In terms of other things I wish I had time to look at, there is quite a list, I currently wish I knew more about F#, Windows PowerShell, Windows Azure and jQuery. So when I get time these are the areas I will be looking at.
What is your coding pet peeve?
My pet peeve is using underscores in front of fields – you know: _someField. That really bugs me.
As for naming conventions, I think making variable names as explicit as possible is the way to go, you know call something "isDuplicationAllowed" rather than "dups." In terms of casing/indentation that varies from job to job and some places enforce it with StyleCop.
To be honest I am happy to go with the flow on this one, nothing to report there.
How did you get started programming?
I got started programming when I was 16 or so I suppose, but not really properly until I got into the industrial automation work, which is where I really got into it and learned the delights of truth tables, and logic, and control flow statements like if, else switch. Awesome stuff I am sure you will agree.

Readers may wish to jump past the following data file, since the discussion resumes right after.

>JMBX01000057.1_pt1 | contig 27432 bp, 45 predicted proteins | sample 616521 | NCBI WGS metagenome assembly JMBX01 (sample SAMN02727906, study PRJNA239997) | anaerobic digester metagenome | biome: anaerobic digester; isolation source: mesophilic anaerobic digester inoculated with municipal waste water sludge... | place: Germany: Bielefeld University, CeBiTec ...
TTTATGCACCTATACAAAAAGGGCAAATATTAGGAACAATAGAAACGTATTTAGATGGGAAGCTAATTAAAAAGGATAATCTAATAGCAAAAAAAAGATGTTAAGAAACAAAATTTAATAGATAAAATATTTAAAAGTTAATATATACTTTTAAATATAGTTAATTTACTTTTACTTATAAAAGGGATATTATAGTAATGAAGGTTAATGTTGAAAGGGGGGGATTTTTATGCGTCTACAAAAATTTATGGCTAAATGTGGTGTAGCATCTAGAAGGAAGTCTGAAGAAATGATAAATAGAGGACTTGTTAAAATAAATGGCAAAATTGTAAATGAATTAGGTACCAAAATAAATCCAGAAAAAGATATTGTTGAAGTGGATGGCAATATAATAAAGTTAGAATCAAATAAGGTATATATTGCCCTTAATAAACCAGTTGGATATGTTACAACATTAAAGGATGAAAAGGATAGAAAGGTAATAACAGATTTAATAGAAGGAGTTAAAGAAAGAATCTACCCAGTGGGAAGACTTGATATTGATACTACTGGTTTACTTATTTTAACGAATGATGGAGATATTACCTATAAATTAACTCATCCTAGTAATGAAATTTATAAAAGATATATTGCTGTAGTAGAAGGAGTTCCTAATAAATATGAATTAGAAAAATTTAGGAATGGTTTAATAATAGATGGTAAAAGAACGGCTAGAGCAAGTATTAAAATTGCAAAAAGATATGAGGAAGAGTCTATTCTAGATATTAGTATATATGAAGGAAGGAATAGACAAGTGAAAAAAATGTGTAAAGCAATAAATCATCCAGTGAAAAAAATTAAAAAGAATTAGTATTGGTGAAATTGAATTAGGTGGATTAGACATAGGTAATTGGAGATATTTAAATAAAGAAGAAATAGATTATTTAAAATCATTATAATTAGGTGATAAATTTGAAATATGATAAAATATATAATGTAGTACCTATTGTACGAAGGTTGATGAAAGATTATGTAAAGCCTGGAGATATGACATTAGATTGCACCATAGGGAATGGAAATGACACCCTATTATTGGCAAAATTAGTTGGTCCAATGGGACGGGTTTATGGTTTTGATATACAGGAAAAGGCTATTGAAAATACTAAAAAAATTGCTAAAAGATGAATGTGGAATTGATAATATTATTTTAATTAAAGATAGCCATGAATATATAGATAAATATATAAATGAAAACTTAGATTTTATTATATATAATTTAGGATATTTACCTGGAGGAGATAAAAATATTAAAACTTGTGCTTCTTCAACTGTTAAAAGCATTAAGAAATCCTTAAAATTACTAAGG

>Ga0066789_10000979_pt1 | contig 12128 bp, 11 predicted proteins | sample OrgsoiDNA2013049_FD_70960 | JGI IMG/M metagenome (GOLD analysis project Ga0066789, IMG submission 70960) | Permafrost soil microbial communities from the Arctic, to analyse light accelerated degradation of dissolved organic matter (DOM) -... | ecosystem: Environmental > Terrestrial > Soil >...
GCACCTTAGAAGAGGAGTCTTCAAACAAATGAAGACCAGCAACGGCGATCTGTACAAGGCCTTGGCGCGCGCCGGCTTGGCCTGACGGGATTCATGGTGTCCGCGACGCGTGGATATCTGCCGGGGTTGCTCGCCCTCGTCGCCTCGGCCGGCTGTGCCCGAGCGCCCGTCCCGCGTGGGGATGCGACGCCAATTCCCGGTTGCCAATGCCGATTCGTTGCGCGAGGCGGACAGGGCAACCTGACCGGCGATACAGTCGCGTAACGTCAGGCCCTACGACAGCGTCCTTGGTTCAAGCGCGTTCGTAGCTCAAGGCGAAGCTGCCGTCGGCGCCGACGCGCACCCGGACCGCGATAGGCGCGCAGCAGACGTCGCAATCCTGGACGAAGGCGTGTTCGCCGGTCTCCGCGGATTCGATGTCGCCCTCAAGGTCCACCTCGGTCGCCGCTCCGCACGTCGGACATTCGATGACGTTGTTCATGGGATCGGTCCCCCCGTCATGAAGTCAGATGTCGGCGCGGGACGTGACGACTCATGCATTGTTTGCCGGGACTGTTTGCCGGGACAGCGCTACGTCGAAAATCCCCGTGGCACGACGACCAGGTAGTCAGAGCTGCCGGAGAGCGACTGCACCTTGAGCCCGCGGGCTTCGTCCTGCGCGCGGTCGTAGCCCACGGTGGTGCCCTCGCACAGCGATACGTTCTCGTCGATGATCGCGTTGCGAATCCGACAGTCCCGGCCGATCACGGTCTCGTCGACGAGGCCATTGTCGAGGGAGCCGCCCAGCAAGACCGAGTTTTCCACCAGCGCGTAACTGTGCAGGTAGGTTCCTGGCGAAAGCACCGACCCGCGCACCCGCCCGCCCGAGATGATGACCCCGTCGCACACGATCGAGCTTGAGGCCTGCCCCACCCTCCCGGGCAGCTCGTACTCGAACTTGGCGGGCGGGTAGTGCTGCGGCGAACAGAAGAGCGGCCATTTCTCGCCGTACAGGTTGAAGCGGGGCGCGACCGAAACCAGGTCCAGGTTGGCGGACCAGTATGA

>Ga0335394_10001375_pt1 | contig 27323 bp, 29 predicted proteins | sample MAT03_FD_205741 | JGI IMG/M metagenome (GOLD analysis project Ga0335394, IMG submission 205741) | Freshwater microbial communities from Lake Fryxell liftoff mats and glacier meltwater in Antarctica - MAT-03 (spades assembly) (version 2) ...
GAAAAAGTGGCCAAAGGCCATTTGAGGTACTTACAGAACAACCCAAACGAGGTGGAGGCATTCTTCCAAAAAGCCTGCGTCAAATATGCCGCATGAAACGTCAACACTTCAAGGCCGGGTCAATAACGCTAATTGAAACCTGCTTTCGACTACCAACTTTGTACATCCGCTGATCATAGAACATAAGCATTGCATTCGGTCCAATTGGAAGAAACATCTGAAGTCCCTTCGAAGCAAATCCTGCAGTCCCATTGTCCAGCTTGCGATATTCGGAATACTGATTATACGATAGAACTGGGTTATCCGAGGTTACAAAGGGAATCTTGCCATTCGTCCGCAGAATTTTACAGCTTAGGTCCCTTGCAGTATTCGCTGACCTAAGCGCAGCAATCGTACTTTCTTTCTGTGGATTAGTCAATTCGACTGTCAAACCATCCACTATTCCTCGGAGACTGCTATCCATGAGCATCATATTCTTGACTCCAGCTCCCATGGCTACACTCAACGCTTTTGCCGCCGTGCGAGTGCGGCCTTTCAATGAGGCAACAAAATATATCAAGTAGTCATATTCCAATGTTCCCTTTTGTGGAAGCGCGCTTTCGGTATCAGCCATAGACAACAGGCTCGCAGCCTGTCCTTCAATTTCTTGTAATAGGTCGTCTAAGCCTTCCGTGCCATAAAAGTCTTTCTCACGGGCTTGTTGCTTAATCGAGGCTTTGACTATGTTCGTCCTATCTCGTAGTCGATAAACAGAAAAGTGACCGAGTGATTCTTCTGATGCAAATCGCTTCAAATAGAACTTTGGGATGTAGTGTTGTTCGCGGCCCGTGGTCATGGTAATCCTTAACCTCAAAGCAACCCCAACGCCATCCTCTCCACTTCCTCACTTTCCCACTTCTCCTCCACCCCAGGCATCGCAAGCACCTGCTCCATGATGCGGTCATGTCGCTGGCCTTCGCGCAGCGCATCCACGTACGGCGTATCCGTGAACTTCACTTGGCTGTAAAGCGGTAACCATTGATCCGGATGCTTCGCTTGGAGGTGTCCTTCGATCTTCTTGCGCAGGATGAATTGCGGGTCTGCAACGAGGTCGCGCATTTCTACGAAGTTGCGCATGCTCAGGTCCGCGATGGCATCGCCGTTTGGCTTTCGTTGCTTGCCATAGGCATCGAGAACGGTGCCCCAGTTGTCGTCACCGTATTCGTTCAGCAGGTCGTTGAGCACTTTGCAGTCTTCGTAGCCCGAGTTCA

My 1st computer was a Commodore 64 with the external tape loader for games, where you would wait ages for GhostBusters to load from tape only to have it crash in the final 2 seconds of loading. Awesome to the max.
I like reading people’s blogs and get a lot of good stuff from blogs. As far as Twitter, LinkedIn, and that ilk? Call me old fashioned, but I do not use them at all. I have little enough time without tweeting my every move. And as for LinkedIn, its basically a job agency tool from what I see, the amount of head hunters/recruitment agents that use LinkedIn is staggering. Not for me
What advice would you offer to an up-and-coming programmer?
Start young. Learn different languages, as it gives you a deeper understanding of it all. And, if possible, surround yourself with smarter or at least like-minded folk. That really helps make you better. Read lots, that helps too. Also try and maintain a work-life balance, you need that.